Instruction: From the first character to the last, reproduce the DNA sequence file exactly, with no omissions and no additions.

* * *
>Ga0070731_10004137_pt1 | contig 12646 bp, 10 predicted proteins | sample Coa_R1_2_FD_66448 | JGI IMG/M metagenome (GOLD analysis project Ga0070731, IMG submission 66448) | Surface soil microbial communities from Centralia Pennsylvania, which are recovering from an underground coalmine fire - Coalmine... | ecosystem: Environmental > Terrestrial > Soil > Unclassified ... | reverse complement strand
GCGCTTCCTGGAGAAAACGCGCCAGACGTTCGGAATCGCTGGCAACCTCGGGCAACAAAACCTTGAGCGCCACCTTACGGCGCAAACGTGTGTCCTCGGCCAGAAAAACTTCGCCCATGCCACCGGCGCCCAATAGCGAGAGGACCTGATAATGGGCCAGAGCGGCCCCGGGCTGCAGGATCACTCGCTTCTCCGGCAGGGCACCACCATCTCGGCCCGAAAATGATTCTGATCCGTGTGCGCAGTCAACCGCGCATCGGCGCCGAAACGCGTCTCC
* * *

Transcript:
>Ga0070731_10004137_pt1 | contig 12646 bp, 10 predicted proteins | sample Coa_R1_2_FD_66448 | JGI IMG/M metagenome (GOLD analysis project Ga0070731, IMG submission 66448) | Surface soil microbial communities from Centralia Pennsylvania, which are recovering from an underground coalmine fire - Coalmine... | ecosystem: Environmental > Terrestrial > Soil > Unclassified ... | reverse complement strand
GCGCTTCCTGGAGAAAACGCGCCAGACGTTCGGAATCGCTGGCAACCTCGGGCAACAAAACCTTGAGCGCCACCTTACGGCGCAAACGTGTGTCCTCGGCCAGAAAAACTTCGCCCATGCCACCGGCGCCCAATAGCGAGAGGACCTGATAATGGGCCAGAGCGGCCCCGGGCTGCAGGATCACTCGCTTCTCCGGCAGGGCACCACCATCTCGGCCCGAAAATGATTCTGATCCGTGTGCGCAGTCAACCGCGCATCGGCGCCGAAACGCGTCTCC